APLU Releases Reports Identifying 11 Critical Employability Skills Gaps for Graduates

More than 11,000 Employers, Faculty, Alumni and Students Were Part of the Survey Identifying Critical Growth Areas for Students Today

Pat Crawford
Pat Crawford

Pat Crawford, director of South Dakota State University’s School of Design, was the co-principal investigator and author of two reports on employability skills, released today by the Association of Public and Land-grant Universities.

Crawford worked with Wendy Fink, APLU’s executive director for its academic programs section, on the latest reports and one in 2011. The reports released today are “From Academia to the Workforce: Critical Growth Areas for Students Today” and “From Academia to the Workforce: Navigating Persistence, Ambiguity, Change and Conflict in the Workplace.” Both reports and an executive summary are part of the APLU series on employability skills in agriculture and natural resources.

The 2011 study ranked the importance of 42 employability skills by employers, faculty, alumni and students. Building off this work, 11 skills were selected to explore the gap between importance and preparedness of new graduates.

The APLU fielded this latest survey in 2018-2019 through 31 participating universities and partner organizations. The 11,000-plus stakeholders were asked to rate how important a skill was, rate how prepared students were in that skill, and to identify what activities outside the classroom most contributed to learning these skills. They then were asked to answer four open-ended questions around how to better prepare students for navigating ambiguity, change, persistence and conflict in the workplace.

“As faculty, we can help the students make the connections with how their coursework and extracurricular activities build employability skills,” Crawford said. “While we know students today enter college with different life experiences than when we did, we also can’t assume they know how to navigate their transition into the workplace.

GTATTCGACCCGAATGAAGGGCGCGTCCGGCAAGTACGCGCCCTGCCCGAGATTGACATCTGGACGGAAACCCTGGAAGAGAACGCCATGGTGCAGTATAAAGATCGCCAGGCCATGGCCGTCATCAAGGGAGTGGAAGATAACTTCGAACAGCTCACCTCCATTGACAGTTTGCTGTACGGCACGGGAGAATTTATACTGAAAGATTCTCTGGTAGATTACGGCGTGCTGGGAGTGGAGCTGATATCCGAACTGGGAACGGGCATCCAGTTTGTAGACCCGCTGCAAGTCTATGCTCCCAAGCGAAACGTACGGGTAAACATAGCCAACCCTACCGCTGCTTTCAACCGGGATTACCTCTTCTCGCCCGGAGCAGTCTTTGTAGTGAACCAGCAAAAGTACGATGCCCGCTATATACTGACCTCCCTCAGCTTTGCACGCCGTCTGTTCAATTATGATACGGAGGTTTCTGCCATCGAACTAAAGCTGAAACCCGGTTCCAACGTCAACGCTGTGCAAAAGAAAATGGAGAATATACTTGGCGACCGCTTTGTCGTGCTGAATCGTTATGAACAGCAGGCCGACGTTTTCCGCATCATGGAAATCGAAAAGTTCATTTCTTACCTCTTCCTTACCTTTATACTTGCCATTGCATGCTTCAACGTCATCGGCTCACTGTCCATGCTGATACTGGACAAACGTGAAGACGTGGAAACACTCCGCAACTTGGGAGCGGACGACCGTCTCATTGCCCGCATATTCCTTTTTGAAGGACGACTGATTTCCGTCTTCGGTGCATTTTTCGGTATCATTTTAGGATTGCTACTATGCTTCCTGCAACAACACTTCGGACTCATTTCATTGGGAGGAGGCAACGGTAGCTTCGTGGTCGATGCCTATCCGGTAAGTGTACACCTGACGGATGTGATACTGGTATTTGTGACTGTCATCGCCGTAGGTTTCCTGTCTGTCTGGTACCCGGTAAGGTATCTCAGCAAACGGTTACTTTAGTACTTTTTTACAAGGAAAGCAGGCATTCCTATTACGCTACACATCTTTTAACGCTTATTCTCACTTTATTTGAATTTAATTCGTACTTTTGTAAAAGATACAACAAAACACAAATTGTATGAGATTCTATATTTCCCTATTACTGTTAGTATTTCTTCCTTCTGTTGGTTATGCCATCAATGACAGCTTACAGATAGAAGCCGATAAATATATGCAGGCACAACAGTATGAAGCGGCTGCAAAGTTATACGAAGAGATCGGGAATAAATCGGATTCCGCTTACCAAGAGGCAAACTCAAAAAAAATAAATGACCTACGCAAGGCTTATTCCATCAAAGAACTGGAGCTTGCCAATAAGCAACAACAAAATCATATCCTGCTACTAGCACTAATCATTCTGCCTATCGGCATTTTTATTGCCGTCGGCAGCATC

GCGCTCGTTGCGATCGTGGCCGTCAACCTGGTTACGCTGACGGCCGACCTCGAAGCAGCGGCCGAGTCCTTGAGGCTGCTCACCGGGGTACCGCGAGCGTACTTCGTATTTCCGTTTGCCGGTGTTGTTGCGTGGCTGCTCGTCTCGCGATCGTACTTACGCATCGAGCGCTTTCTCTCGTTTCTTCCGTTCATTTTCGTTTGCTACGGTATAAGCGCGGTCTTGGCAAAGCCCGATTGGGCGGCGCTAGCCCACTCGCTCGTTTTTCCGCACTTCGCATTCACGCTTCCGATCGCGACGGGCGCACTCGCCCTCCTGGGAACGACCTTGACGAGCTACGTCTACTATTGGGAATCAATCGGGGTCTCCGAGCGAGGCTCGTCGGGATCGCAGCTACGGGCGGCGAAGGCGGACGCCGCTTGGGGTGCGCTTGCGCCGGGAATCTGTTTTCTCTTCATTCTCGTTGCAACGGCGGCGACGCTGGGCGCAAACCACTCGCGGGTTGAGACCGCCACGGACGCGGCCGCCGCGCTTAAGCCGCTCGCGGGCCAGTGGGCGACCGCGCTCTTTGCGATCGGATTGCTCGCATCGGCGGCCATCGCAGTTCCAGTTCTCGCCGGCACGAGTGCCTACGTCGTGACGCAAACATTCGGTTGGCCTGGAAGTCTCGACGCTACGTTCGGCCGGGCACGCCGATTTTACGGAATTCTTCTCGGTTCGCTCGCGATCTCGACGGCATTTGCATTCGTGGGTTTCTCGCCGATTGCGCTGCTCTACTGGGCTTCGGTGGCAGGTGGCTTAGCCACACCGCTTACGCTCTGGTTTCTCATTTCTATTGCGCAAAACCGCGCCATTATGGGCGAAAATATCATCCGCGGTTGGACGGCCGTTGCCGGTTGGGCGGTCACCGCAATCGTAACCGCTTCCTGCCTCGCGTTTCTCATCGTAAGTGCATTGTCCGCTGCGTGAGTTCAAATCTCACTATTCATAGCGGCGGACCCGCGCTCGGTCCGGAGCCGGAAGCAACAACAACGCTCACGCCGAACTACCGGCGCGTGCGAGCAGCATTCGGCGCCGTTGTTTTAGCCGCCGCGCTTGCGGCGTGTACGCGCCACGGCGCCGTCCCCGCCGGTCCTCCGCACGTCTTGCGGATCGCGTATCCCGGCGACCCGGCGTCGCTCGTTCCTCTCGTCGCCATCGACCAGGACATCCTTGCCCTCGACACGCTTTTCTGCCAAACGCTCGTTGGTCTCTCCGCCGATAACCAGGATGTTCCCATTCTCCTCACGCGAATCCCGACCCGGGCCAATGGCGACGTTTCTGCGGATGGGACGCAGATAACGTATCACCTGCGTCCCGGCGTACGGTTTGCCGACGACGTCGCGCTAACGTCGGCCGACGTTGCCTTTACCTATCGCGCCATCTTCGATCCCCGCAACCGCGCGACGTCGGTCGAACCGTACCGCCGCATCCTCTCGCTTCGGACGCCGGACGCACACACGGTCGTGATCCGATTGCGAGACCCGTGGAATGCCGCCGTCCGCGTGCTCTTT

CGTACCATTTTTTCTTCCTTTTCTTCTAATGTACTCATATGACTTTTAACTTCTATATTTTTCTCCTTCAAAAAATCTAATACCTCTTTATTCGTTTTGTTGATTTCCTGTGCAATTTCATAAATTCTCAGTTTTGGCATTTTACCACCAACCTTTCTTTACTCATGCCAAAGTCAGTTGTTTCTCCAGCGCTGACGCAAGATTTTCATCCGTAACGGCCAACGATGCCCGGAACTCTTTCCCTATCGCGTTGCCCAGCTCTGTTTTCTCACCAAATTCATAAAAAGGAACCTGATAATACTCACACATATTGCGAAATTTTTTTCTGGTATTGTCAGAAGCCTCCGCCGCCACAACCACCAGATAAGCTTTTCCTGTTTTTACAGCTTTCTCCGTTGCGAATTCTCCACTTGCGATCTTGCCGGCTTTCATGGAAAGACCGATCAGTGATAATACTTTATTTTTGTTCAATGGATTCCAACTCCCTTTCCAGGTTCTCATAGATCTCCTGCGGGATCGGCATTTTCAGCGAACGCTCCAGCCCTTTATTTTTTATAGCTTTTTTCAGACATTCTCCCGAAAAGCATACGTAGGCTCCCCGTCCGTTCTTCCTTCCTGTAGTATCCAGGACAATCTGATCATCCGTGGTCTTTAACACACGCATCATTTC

“An important key is opening the conversation and letting students know that things will be ambiguous, there will be change and there will be conflict. These are normal,” she continued. “Keeping a positive attitude, doing what is asked, and continuing to learn are important for career success.”

Crawford enlisted nine individuals from SDSU to help analyze the findings. They were: Gemechis Djira, associate professor, Department of Mathematics and Statistics; Jana Hanson, director of Institutional Assessment/interim director of Institutional Research; Karla Hunter, associate professor, School of Communication and Journalism; Don Marshall, professor and associate dean, College of Agriculture, Food and Environmental Sciences; Kyle Page, former assistant professor, Department of Sociology and Rural Studies; Robin Rhoads, research writer, School of Design; Duncan Schwartz, student, sociology; Mark Stemwedel, studio art lecturer, School of Design; and Marisa Ten Brink, graphic design instructor, School of Design.

“We met for more than a year not only looking at the quantitative data but also the qualitative data, to interpret and distill what the stakeholders were telling us,” Crawford said. In the final reports, key takeaways are presented that faculty and employers can use to help students navigate their way into the workforce.

APLU’s Academic Programs Section commissioned the series of reports. APS is part of the Board on Agriculture Assembly, an organization of college of agriculture administrators within APLU.